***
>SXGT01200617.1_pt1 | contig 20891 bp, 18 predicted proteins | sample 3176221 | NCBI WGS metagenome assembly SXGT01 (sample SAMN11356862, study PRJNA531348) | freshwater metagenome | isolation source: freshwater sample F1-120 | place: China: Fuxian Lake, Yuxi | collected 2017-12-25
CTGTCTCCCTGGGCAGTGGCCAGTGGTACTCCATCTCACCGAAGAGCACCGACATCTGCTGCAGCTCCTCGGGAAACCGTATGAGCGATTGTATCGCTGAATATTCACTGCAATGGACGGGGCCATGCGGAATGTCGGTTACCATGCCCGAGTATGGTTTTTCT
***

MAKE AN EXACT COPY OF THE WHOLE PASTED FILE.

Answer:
>SXGT01200617.1_pt1 | contig 20891 bp, 18 predicted proteins | sample 3176221 | NCBI WGS metagenome assembly SXGT01 (sample SAMN11356862, study PRJNA531348) | freshwater metagenome | isolation source: freshwater sample F1-120 | place: China: Fuxian Lake, Yuxi | collected 2017-12-25
CTGTCTCCCTGGGCAGTGGCCAGTGGTACTCCATCTCACCGAAGAGCACCGACATCTGCTGCAGCTCCTCGGGAAACCGTATGAGCGATTGTATCGCTGAATATTCACTGCAATGGACGGGGCCATGCGGAATGTCGGTTACCATGCCCGAGTATGGTTTTTCT